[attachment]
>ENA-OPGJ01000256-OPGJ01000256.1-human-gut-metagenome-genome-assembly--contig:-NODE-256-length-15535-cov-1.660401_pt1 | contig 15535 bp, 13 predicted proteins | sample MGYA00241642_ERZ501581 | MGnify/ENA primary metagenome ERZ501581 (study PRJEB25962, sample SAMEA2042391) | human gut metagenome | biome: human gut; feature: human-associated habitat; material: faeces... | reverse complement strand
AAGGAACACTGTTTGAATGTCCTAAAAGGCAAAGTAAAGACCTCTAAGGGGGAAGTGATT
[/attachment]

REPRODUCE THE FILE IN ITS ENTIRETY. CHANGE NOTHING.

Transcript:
>ENA-OPGJ01000256-OPGJ01000256.1-human-gut-metagenome-genome-assembly--contig:-NODE-256-length-15535-cov-1.660401_pt1 | contig 15535 bp, 13 predicted proteins | sample MGYA00241642_ERZ501581 | MGnify/ENA primary metagenome ERZ501581 (study PRJEB25962, sample SAMEA2042391) | human gut metagenome | biome: human gut; feature: human-associated habitat; material: faeces... | reverse complement strand
AAGGAACACTGTTTGAATGTCCTAAAAGGCAAAGTAAAGACCTCTAAGGGGGAAGTGATT